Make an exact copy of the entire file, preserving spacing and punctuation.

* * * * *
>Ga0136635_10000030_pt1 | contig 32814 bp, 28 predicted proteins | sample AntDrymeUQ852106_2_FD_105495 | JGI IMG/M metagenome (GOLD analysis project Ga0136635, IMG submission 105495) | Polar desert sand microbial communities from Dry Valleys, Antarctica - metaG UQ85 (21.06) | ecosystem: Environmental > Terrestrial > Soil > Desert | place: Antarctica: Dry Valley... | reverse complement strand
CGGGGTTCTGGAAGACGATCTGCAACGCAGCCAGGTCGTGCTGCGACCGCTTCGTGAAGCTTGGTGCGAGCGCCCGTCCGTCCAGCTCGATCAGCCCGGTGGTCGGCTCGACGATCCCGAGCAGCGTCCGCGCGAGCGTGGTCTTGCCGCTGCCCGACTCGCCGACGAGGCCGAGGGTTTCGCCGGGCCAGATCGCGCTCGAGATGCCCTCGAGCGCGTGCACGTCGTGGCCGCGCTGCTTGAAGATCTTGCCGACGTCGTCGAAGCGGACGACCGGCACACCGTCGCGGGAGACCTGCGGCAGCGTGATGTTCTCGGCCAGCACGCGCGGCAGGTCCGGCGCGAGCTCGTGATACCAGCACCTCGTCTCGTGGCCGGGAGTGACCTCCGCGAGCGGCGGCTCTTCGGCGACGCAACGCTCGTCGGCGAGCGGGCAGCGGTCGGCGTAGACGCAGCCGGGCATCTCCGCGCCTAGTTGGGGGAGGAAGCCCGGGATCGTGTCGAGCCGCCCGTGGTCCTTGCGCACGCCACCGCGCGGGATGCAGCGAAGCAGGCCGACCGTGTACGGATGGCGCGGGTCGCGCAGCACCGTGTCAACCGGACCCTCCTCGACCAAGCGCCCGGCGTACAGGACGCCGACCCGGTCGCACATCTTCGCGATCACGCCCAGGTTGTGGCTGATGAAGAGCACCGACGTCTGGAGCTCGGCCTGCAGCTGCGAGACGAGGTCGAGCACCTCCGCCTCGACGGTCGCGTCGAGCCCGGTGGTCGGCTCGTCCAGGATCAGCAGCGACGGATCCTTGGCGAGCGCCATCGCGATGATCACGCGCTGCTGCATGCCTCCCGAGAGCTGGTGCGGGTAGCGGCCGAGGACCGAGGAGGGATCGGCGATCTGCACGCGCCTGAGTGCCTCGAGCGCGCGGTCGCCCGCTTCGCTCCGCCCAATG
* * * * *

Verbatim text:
>Ga0136635_10000030_pt1 | contig 32814 bp, 28 predicted proteins | sample AntDrymeUQ852106_2_FD_105495 | JGI IMG/M metagenome (GOLD analysis project Ga0136635, IMG submission 105495) | Polar desert sand microbial communities from Dry Valleys, Antarctica - metaG UQ85 (21.06) | ecosystem: Environmental > Terrestrial > Soil > Desert | place: Antarctica: Dry Valley... | reverse complement strand
CGGGGTTCTGGAAGACGATCTGCAACGCAGCCAGGTCGTGCTGCGACCGCTTCGTGAAGCTTGGTGCGAGCGCCCGTCCGTCCAGCTCGATCAGCCCGGTGGTCGGCTCGACGATCCCGAGCAGCGTCCGCGCGAGCGTGGTCTTGCCGCTGCCCGACTCGCCGACGAGGCCGAGGGTTTCGCCGGGCCAGATCGCGCTCGAGATGCCCTCGAGCGCGTGCACGTCGTGGCCGCGCTGCTTGAAGATCTTGCCGACGTCGTCGAAGCGGACGACCGGCACACCGTCGCGGGAGACCTGCGGCAGCGTGATGTTCTCGGCCAGCACGCGCGGCAGGTCCGGCGCGAGCTCGTGATACCAGCACCTCGTCTCGTGGCCGGGAGTGACCTCCGCGAGCGGCGGCTCTTCGGCGACGCAACGCTCGTCGGCGAGCGGGCAGCGGTCGGCGTAGACGCAGCCGGGCATCTCCGCGCCTAGTTGGGGGAGGAAGCCCGGGATCGTGTCGAGCCGCCCGTGGTCCTTGCGCACGCCACCGCGCGGGATGCAGCGAAGCAGGCCGACCGTGTACGGATGGCGCGGGTCGCGCAGCACCGTGTCAACCGGACCCTCCTCGACCAAGCGCCCGGCGTACAGGACGCCGACCCGGTCGCACATCTTCGCGATCACGCCCAGGTTGTGGCTGATGAAGAGCACCGACGTCTGGAGCTCGGCCTGCAGCTGCGAGACGAGGTCGAGCACCTCCGCCTCGACGGTCGCGTCGAGCCCGGTGGTCGGCTCGTCCAGGATCAGCAGCGACGGATCCTTGGCGAGCGCCATCGCGATGATCACGCGCTGCTGCATGCCTCCCGAGAGCTGGTGCGGGTAGCGGCCGAGGACCGAGGAGGGATCGGCGATCTGCACGCGCCTGAGTGCCTCGAGCGCGCGGTCGCCCGCTTCGCTCCGCCCAATG